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Please use this identifier to cite or link to this item: http://arks.princeton.edu/ark:/88435/dsp01vt150j42p
Title: The Effects of Porcine Zona Pellucida Immunocontraception on Health and Behavior of Feral Horses (Equus caballus)
Authors: Knight, Colleen M.
Advisors: Rubenstein, Daniel I.
Department: Ecology and Evolutionary Biology
Class Year: 2014
Abstract: The horse population on Shackleford Banks, a barrier island off the coast of North Carolina, has been controlled using a program of porcine zona pellucida immunocontraception since 2000. Prior studies found no negative physiological effects of the immunization, but suggested some adverse effects on behavior such as increased harem switching and extended reproductive season. Although no mares were immunized in the year of study (2013), we examined the effects of past contraception and foaling on health and behavior of the mares in an attempt to better understand its impacts on both the individual and the population. Current lactation was found to be the best predictor of health and behavior: lactating mares were in worse physical condition, spent more time grazing, and switched harems fewer times. Mares that had never foaled also were in better physical condition than mares that had foaled in the past, but did not differ in behavioral measures. There were indications that the PZP treatment has had effects other than preventing pregnancy: an increased number of years since immunization was correlated with better body condition and fewer harem switches, independent of lactation. Contraception treatment intensity or timing did not have any significant adverse effects on health and behavior on its own. However, three or more consecutive years of treatment or administration of the first dose before sexual maturity may have triggered infertility in some mares. Inducing sterility, while relieving the mares from the energetic costs of lactation and reducing the stress from harem switching, may have unintended consequences on population dynamics by increasing longevity and eliminating the mares’ ability to contribute genetically.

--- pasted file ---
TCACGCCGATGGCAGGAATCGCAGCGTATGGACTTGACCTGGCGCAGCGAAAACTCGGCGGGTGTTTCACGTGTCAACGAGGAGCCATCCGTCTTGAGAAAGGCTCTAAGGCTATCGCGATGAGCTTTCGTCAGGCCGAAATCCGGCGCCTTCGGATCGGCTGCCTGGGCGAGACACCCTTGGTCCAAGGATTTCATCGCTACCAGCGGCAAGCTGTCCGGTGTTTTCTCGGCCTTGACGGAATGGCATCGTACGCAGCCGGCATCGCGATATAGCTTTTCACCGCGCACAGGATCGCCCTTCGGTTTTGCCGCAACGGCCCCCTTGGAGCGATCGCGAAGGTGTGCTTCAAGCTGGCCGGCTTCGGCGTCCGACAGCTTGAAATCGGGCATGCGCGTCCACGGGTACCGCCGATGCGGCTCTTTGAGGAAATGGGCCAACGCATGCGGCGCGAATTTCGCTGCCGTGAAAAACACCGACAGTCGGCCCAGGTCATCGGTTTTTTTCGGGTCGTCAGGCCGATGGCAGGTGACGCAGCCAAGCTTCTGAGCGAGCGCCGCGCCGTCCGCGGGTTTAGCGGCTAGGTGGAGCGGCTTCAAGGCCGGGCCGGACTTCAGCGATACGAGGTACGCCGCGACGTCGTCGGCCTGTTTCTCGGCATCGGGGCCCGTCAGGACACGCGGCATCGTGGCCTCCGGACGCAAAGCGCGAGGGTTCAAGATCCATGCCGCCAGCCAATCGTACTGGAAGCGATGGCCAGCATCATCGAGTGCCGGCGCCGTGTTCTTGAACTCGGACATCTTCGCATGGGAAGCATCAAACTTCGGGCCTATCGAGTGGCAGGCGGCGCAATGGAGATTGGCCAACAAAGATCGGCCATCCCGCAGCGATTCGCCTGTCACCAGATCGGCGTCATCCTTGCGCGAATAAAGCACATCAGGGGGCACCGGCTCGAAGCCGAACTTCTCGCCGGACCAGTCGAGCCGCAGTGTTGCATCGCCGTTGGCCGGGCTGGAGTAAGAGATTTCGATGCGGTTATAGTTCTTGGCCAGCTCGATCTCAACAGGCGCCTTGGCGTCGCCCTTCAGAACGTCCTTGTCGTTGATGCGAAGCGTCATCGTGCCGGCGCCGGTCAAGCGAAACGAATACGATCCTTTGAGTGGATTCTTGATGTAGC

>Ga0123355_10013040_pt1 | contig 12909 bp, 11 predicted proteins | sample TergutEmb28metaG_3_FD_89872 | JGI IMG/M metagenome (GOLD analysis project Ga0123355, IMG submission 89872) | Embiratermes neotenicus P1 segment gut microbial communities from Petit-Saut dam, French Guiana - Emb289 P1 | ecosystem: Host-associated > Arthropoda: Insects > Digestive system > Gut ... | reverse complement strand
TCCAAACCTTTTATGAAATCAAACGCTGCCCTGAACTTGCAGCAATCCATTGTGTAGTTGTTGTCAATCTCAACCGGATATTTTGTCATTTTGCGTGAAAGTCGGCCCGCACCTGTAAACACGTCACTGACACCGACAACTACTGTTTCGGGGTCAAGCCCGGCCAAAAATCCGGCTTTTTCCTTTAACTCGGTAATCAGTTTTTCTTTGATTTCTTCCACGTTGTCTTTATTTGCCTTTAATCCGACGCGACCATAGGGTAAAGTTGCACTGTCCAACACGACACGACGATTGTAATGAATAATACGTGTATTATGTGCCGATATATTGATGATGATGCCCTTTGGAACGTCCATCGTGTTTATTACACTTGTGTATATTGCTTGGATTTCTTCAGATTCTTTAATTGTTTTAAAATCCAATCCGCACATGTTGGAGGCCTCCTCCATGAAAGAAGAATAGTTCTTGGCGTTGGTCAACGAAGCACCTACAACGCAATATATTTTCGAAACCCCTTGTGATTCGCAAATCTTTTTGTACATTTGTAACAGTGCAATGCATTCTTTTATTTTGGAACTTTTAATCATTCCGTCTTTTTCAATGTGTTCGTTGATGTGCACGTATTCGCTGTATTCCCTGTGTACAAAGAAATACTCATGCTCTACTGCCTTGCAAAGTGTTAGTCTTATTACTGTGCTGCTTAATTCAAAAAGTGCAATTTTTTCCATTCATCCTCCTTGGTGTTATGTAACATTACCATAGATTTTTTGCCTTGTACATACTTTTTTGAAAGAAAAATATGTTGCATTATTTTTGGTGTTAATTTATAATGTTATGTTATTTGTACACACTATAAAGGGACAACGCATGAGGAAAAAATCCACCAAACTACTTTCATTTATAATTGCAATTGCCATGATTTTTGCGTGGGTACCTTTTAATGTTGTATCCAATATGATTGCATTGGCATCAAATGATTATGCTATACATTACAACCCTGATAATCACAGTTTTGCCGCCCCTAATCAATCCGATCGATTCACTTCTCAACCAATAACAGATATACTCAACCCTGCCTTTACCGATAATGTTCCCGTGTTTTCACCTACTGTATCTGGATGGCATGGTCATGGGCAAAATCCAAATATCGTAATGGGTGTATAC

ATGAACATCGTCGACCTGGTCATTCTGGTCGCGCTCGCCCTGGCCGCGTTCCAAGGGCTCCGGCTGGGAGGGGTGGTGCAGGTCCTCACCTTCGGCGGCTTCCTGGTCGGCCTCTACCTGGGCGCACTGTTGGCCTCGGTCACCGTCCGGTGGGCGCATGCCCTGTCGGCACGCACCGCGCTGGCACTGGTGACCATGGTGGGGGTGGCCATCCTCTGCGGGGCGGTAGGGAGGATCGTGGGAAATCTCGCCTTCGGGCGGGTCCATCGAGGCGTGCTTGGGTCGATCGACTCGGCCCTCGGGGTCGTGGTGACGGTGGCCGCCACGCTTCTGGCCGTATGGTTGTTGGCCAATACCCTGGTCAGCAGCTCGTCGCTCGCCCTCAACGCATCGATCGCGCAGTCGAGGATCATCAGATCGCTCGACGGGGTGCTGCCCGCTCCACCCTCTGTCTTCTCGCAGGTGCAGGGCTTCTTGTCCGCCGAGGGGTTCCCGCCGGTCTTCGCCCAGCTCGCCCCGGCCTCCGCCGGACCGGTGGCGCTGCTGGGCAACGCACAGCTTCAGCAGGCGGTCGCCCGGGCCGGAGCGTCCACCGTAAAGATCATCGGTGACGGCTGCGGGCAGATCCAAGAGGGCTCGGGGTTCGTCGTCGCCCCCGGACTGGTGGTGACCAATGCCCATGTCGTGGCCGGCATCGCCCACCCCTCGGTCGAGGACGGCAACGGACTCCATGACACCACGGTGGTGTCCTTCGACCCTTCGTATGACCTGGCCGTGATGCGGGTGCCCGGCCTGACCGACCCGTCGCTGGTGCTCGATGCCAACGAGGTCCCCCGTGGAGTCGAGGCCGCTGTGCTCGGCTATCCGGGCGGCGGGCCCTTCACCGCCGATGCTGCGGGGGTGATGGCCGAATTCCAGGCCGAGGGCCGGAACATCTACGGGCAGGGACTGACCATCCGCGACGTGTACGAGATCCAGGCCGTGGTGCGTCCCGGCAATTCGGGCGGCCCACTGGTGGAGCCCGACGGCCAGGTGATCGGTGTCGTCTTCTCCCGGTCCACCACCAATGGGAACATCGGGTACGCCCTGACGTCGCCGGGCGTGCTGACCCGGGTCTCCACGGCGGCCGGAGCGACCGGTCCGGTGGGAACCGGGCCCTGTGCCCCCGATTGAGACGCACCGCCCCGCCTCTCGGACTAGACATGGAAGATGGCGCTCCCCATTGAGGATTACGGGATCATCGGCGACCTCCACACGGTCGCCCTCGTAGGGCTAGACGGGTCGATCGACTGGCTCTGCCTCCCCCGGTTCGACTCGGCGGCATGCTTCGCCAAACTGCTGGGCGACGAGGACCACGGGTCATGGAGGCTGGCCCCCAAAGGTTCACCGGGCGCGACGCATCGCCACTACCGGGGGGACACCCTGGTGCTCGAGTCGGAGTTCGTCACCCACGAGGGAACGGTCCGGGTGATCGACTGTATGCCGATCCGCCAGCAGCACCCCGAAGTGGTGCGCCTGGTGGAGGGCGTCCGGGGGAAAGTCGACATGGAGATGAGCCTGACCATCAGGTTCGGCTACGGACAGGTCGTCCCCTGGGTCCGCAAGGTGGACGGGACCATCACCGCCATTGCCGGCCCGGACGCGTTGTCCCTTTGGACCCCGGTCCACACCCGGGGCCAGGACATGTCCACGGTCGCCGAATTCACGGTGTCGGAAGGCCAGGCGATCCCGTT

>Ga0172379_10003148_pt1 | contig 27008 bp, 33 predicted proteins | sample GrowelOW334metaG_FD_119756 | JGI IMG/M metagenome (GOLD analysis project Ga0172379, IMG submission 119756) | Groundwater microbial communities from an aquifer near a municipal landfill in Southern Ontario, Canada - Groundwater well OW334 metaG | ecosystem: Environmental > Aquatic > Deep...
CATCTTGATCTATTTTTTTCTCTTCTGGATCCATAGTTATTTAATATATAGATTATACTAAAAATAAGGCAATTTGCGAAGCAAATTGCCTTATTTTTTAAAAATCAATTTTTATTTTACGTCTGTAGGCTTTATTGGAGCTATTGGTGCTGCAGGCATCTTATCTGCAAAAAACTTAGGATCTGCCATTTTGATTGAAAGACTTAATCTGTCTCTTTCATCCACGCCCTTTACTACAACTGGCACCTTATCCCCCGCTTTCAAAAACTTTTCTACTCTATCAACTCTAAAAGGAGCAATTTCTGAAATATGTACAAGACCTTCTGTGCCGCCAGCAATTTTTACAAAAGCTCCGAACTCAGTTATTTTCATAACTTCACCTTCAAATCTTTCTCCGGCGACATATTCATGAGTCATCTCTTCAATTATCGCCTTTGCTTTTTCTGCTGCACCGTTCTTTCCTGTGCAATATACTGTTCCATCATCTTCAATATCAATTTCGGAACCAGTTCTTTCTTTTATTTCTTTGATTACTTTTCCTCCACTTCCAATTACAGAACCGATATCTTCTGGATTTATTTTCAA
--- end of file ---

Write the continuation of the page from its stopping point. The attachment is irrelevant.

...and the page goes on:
Extent: 69 pages
URI: http://arks.princeton.edu/ark:/88435/dsp01vt150j42p
Type of Material: Princeton University Senior Theses
Language: en_US
Appears in Collections:Ecology and Evolutionary Biology, 1992-2016

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